Taking orders at McSorley’s seems like it should be the easiest part of the job. There are only two choices: light or dark. If a customer doesn’t want alcohol, he or she can have a mug of tap water, a bottle of nonalcoholic beer, or a can of Coke, Diet Coke, ginger ale, or seltzer. The food menu is written on a chalkboard behind the bar. How could anyone — customer or server — fuck that up? Believe me, it happens. The bar’s old-school simplicity can leave first-time patrons dumbfounded.
What do you mean there’s no Jameson! Isn’t this place Irish?
Why are there two? I only asked for ONE dark beer.
No credit cards? Where’s your ATM? Around the corner in a pizza shop?
More often than not, customers come around to being charmed by the menu’s hard-line traditionalism — light or dark, served in pairs, the way it’s been since 1854. As the runner, I had to learn how to size people up before they ordered. Were they newcomers? Did they look uptight? If so, I tried to explain the two‑at‑a‑time policy up front, in case they would insist on single mugs. If they seemed down-to-earth, I could probably double them up without saying anything, and if they asked, I’d spit some blarney about the history of the bar and they would end up enjoying their drinks even more.
Tourists present a different set of problems. For whatever reason, “Light or dark ale?” rarely translates clearly to nonnative English speakers. This seems to be true no matter the customers’ mother tongue — French, Spanish, Hebrew, Japanese. You ask if they want light or dark and there isn’t a glimmer of recognition in their eyes. They look like you’ve asked if they want to drink with the lights on or off. So you start rattling off synonyms, hoping one of them will click: “Black beer? Blond? Oscuro? Amber? White? Clear?”
The runner relays the order to the head bartender by calling out the lights first, then the darks: four and four, eleven and one, four and sixteen, thirty and thirty. The manager pours the order and deposits the foaming mugs on a small chunk of bar to his left. If it’s a large order, the runner better be there to move the just-poured ales out of the way of the mugs that are arriving only seconds behind them. If he doesn’t, and the boss needs to stop pouring and make space in the middle of an order, then the runner is getting at least a dirty look, or, more likely, something like a sarcastic grunt that translates to “What’s wrong with you, dickhead? Get over here and clear this area out!”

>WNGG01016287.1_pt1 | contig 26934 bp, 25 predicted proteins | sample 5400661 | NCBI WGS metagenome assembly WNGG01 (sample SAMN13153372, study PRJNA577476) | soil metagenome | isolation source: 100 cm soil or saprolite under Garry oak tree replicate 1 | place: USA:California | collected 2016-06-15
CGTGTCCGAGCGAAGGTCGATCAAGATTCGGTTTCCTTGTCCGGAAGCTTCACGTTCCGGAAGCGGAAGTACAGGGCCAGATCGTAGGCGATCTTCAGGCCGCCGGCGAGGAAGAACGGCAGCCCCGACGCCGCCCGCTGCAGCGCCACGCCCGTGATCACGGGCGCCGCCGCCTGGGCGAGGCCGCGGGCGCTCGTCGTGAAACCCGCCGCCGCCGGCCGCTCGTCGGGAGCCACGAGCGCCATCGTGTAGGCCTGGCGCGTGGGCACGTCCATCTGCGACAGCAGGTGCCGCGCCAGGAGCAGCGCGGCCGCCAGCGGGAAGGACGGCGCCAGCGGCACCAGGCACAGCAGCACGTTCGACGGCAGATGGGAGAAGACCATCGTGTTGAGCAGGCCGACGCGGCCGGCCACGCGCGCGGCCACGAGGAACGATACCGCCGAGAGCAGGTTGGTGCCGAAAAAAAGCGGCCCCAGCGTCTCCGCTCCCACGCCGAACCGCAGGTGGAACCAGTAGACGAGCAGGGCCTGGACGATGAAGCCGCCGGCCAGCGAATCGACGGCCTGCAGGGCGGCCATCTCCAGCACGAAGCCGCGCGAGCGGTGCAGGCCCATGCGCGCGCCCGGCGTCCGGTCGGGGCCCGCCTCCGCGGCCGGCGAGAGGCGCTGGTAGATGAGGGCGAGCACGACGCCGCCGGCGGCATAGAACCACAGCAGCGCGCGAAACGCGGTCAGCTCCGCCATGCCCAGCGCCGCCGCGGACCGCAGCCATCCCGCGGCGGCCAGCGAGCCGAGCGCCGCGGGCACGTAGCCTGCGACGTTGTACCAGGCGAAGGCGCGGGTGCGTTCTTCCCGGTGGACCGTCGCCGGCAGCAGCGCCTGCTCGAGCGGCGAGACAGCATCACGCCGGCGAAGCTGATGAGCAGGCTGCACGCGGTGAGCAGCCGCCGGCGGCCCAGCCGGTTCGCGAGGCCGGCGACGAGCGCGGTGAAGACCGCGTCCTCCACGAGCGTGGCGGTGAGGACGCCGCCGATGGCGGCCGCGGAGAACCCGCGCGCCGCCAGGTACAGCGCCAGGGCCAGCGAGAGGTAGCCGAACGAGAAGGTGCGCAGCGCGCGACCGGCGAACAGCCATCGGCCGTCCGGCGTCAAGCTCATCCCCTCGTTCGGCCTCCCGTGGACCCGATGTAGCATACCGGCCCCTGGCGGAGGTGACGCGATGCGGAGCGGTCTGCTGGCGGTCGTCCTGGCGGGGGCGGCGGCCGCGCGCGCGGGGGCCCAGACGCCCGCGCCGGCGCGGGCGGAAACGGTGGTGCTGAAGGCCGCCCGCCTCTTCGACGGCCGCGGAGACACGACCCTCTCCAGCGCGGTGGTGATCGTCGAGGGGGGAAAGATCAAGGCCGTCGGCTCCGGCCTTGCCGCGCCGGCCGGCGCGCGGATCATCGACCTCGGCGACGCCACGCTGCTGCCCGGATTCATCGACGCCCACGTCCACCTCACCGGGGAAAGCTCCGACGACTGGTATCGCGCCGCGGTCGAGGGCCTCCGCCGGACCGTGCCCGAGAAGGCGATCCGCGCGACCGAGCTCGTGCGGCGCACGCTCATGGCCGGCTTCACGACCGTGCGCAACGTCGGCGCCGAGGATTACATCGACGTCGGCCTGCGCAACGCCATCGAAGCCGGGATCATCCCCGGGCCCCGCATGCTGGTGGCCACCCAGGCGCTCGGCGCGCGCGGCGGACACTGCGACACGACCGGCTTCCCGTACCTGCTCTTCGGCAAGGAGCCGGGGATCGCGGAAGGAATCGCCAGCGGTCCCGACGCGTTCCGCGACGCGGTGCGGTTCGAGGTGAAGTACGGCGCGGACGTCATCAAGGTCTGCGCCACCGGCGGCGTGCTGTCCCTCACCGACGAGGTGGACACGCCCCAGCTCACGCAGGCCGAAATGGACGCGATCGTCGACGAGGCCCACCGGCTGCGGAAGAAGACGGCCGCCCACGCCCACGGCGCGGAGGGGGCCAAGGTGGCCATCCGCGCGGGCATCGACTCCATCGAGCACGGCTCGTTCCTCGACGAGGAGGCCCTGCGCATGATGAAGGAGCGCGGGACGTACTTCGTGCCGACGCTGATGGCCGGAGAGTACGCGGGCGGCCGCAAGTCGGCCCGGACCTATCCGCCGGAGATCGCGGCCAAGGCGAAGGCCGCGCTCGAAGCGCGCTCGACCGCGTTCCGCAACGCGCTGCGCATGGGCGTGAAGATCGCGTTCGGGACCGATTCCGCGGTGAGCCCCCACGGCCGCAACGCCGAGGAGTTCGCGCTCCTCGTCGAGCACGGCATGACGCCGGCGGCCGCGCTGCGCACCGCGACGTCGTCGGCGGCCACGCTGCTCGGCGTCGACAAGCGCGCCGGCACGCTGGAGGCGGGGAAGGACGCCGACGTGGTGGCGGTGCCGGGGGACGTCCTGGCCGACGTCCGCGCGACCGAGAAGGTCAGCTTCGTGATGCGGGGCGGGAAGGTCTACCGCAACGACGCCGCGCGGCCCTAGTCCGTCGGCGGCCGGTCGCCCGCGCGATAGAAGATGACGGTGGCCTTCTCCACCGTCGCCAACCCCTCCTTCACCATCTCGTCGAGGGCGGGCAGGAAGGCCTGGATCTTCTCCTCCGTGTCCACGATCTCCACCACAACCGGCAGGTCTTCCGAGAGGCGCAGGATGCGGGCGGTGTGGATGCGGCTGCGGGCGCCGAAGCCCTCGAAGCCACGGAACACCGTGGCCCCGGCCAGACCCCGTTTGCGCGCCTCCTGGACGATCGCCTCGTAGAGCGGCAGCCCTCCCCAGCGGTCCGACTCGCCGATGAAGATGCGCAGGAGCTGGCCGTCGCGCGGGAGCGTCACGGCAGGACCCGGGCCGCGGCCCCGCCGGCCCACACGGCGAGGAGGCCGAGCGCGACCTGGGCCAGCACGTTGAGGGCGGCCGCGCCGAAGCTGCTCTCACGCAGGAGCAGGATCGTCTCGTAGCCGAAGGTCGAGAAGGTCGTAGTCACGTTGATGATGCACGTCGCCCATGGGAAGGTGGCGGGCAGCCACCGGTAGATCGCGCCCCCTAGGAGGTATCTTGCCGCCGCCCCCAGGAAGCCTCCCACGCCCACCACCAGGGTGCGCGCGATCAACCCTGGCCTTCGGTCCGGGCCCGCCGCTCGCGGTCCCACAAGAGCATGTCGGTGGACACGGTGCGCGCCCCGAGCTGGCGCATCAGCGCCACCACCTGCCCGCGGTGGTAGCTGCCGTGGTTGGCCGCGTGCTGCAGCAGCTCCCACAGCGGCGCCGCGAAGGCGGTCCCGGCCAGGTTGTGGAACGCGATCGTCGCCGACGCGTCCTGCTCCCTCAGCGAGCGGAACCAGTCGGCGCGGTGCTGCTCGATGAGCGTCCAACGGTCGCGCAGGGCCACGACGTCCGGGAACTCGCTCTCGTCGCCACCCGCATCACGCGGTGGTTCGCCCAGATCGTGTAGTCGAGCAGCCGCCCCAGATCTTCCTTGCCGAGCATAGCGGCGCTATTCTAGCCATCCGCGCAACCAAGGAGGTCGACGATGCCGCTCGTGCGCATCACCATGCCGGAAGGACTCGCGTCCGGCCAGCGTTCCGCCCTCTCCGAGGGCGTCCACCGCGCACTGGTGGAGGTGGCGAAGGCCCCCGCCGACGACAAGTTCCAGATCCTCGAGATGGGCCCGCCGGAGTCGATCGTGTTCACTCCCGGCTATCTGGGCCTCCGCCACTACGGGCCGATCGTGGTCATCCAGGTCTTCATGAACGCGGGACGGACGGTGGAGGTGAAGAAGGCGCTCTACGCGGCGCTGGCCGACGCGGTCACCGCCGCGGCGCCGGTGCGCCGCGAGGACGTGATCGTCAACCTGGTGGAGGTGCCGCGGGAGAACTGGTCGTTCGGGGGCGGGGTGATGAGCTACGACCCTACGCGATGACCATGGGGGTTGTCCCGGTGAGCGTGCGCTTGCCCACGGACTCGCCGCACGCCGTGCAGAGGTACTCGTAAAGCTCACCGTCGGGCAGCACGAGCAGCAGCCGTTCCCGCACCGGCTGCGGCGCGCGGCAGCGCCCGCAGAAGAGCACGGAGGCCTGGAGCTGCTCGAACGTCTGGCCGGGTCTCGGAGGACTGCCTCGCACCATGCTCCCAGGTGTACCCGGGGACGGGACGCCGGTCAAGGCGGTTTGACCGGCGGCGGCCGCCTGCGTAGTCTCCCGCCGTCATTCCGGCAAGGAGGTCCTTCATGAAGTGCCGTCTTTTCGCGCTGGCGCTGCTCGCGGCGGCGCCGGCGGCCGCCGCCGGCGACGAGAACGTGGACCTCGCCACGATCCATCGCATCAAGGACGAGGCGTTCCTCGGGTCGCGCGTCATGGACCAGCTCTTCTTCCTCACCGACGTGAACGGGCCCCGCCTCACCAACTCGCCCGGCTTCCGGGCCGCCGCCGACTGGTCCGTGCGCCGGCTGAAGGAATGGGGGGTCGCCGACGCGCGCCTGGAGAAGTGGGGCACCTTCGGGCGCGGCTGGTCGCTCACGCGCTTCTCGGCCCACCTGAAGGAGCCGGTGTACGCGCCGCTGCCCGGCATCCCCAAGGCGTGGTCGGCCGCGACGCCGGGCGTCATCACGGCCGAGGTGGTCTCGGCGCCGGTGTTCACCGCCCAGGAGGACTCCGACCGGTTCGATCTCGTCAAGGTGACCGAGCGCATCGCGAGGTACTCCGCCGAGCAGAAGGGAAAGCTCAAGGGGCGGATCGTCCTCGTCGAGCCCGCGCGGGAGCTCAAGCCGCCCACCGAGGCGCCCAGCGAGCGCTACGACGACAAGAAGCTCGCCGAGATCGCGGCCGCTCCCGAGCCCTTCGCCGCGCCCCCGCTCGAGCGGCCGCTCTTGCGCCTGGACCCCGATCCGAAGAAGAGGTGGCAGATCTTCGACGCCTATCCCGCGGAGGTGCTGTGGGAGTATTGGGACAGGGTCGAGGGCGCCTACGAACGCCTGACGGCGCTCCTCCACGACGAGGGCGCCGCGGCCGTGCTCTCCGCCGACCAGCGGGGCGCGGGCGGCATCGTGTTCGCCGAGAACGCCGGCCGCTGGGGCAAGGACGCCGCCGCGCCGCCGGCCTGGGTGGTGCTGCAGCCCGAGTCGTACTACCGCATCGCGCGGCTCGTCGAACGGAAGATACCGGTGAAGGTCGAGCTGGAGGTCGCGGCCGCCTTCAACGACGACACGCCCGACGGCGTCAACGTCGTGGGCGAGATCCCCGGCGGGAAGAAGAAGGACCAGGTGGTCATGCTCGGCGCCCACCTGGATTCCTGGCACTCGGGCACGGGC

Once the runner collects payment, he walks back down the bar and deposits the money in John McSorley’s original rosewood cashbox. The box is partitioned into three dollar-bill-sized compartments; singles go on the right, fives in the middle, and tens on the left. Twenties are stacked next to the cashbox and held in place by a brass paperweight. A fifty- or hundred-dollar bill gets slid underneath the pile of twenties, or the runner taps the manager on the shoulder and hands it to him directly. Tips get dropped into two ceramic mugs on a shelf beneath McSorley’s original taps, which are now kept behind the bar.
Handling the mugs wasn’t too much of a challenge for me. Guys at the bar had been showing me different techniques to grasp mugs since I was a toddler. Anyone can pick up two or four. Six isn’t much more difficult — your pinkie, ring, and middle fingers slide into the handles of the first three mugs; then you cinch the remaining three with your thumb and forefinger. Eight takes some getting used to: It’s pinkie and ring finger in the first three stems, middle finger in the fourth, and then pinching the remaining four with the thumb and forefinger.
When I started working as a runner, I tried to stick to handfuls of six. It was less efficient than eight and required a few extra trips down the bar, but the simpler grip reduced the risk of dropping mugs. That lasted about two shifts. Holding eight mugs in each hand just offered too many advantages to ignore. Most of the main McSorley pumpmen preferred to pour ales four at a time, and when I dropped eight freshly washed mugs onto the copper rack in front of the taps, I could drag the two outermost mugs on each side of the handful in front of the middle four to create two neat rows of ready-to-pour empties. Also, the ability to comfortably wield eight-mug handfuls was a vital distinguishing factor between the real McSorley’s workers and the fill-in characters who helped out when the bar was shorthanded, and I yearned to belong with the genuine barmen.